Improving Water Quality at Wildflower Preserve
In July 2011, Lemon Bay Conservancy volunteers at Wildflower Preserve began testing six freshwater ponds and three locations in Lemon Creek to understand the quality of the water flowing out from the old golf course into Lemon Bay. Our volunteers adopted water sampling protocols designed by the University of Florida Lakewatch program and the data we collect is added to over 600 sampling locations around Florida where water quality is being assessed via standard methods.
Monthly, since that 2011 start, our dedicated volunteers have collected samples that the Lakewatch staff analyze for levels of nitrogen, phosphorous and chlorophyll. The team also records water clarity and water depth at each sampling location.
Early on, we discovered that much of our water was “hypereuthrophic”, containing high levels of nutrients. Not a surprising finding, perhaps, given that golf courses use nutrients to promote grass growth. We also learned that nutrient levels in some ponds were higher than in others, with the highest levels in the pond we named “Duckweed”. Before LBC purchased Wildflower, Duckweed Pond was receiving treated sewage effluent from a nearby sewage treatment facility and the green covering of duckweed plants on the pond surface reflected the very high nutrient levels at that location.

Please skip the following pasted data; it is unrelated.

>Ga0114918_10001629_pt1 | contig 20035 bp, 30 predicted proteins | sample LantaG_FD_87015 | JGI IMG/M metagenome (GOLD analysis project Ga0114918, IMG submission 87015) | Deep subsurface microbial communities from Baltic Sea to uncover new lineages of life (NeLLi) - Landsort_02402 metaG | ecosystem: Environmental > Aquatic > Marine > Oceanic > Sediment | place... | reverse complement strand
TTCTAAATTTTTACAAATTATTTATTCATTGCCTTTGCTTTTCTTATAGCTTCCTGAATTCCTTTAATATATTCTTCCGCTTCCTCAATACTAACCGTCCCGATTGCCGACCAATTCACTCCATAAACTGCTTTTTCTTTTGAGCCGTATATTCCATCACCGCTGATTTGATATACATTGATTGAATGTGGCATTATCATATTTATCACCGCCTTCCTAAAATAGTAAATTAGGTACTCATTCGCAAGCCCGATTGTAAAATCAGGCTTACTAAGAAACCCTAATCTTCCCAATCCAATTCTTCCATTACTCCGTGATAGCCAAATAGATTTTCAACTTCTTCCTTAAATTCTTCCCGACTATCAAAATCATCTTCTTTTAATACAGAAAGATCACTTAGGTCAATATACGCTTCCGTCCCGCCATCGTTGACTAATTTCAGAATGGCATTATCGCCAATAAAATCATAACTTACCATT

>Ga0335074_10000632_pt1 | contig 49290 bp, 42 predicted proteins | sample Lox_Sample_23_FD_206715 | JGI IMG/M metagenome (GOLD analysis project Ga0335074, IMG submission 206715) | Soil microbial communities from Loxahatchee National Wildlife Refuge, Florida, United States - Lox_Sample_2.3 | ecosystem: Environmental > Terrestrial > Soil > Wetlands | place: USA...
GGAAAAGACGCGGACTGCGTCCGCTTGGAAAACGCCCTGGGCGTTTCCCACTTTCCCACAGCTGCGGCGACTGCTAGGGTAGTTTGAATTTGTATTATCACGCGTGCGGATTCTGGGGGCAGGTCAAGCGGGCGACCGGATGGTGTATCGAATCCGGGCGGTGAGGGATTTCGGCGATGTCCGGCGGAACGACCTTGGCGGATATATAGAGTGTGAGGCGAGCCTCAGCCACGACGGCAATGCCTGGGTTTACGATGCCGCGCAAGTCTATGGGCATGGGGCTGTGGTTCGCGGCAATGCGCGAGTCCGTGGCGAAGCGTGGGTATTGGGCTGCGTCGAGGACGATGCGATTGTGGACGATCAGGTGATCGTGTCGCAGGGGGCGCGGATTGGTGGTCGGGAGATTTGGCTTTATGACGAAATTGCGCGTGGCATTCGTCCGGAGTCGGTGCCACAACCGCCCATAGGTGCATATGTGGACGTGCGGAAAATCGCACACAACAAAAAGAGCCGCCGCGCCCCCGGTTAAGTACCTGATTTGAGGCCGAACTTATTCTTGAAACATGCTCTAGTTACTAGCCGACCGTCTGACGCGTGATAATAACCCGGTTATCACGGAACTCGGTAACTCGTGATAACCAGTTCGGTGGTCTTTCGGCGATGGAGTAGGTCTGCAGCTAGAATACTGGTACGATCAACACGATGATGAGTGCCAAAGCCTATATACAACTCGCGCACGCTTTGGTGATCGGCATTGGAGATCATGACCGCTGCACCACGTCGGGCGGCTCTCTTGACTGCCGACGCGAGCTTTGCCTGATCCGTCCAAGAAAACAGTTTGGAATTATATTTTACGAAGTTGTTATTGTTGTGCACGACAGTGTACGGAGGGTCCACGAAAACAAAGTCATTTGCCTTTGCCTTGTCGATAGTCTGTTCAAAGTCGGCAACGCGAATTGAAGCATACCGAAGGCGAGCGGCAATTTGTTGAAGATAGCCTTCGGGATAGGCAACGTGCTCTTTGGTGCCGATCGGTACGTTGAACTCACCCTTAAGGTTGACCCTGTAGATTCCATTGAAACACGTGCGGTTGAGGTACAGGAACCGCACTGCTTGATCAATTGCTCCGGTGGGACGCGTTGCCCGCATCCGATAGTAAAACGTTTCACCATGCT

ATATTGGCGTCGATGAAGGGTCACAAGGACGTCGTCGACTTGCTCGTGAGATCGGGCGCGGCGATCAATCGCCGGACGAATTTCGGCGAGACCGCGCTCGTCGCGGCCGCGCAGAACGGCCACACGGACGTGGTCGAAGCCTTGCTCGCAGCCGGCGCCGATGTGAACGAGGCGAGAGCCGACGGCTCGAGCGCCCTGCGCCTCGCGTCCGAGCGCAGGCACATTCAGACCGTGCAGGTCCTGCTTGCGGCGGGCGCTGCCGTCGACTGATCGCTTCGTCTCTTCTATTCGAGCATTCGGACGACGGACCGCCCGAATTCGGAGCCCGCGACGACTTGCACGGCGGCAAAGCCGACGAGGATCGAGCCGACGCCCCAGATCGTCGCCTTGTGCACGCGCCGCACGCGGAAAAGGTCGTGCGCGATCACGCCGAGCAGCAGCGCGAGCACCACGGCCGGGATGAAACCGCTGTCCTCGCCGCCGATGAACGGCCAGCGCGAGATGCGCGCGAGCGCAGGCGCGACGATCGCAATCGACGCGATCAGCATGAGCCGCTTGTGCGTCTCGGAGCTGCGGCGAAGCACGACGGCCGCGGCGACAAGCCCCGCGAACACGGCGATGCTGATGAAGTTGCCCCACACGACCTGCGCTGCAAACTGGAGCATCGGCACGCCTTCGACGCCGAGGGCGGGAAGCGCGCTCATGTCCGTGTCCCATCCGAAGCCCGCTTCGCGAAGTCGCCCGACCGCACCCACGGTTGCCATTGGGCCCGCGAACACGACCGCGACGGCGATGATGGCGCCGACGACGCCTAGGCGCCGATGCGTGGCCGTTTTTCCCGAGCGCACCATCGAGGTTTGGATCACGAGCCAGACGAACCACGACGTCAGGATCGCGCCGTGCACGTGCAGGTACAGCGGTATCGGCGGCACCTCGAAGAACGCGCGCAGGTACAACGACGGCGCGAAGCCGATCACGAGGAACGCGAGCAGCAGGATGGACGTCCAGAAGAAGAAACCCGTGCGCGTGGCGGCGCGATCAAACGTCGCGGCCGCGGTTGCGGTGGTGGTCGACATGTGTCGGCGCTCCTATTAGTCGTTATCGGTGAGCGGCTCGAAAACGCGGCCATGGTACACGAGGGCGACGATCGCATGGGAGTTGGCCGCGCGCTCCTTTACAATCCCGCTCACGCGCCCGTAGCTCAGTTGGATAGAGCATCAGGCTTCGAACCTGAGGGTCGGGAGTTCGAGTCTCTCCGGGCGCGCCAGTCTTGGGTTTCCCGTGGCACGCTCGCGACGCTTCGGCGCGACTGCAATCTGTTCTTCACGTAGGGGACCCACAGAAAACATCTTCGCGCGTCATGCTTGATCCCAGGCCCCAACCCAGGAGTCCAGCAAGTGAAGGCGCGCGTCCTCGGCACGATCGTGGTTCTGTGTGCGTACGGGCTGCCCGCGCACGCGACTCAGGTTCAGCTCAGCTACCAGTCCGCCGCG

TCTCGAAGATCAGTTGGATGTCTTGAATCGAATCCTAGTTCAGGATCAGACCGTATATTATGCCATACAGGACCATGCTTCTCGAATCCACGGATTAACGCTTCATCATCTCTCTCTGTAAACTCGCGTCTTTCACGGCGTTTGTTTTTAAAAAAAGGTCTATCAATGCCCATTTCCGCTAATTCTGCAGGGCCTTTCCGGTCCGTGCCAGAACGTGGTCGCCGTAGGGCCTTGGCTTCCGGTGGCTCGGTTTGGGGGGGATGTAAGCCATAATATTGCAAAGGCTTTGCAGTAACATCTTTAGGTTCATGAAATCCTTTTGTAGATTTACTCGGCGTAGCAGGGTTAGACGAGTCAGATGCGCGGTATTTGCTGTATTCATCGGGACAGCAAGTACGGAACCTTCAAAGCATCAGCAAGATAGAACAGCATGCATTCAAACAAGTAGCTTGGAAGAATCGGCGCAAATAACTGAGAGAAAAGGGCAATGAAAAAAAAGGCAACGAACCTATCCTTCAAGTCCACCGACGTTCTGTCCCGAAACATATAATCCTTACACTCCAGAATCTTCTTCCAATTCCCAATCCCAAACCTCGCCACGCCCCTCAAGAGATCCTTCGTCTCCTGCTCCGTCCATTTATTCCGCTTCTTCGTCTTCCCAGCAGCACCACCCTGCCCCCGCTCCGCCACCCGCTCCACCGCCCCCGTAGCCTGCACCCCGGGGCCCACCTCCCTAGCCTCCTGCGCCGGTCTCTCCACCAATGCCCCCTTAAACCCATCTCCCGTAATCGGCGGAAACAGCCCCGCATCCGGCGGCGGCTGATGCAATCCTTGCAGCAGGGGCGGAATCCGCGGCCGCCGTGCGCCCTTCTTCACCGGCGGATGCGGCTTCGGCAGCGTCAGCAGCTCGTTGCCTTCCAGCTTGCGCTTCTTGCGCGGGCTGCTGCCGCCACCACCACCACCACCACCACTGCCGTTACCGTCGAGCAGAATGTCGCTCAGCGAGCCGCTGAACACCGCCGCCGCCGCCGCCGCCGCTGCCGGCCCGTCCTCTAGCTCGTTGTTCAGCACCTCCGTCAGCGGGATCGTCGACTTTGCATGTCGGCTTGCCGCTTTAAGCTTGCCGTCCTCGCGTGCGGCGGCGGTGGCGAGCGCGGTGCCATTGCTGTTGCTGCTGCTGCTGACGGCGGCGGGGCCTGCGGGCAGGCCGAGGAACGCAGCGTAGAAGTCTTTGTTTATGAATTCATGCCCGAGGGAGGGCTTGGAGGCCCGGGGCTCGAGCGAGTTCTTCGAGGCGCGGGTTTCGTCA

Working with a grant from the CHNEP, our volunteers took steps to improve pond conditions with techniques like floating plant islands that absorb nutrients into the plant roots and the addition of a barrier to reduce the flow of water from Duckweed Pond to other ponds downstream. Over the years, the steps we’ve taken have led to measurable reductions in the nutrient levels at Wildflower.
But, to make the biggest improvements in preserve water quality, we need to recontour and expand the ponds with sloping sides that will allow us to add aquatic plants around the pond edges to filter out nutrients as the water moves east to west through the pond system and eventually into Lemon Bay. Those wetland changes are a big part of the $1.2 million habitat restoration project currently underway at Wildlflower Preserve with major grant funding support from SWFWMD and NOAA.
Since our founding in 1971, Lemon Bay Conservancy has been working to protect and improve our incredible local environment. Initiatives to protect water quality are an important ongoing piece of our efforts. Our other current water quality programs include brochures and seminars focused on steps each of us as individuals can take to improve water quality and innovative projects to expand oyster and “mini-reef” aquatic habitats in Lemon Bay.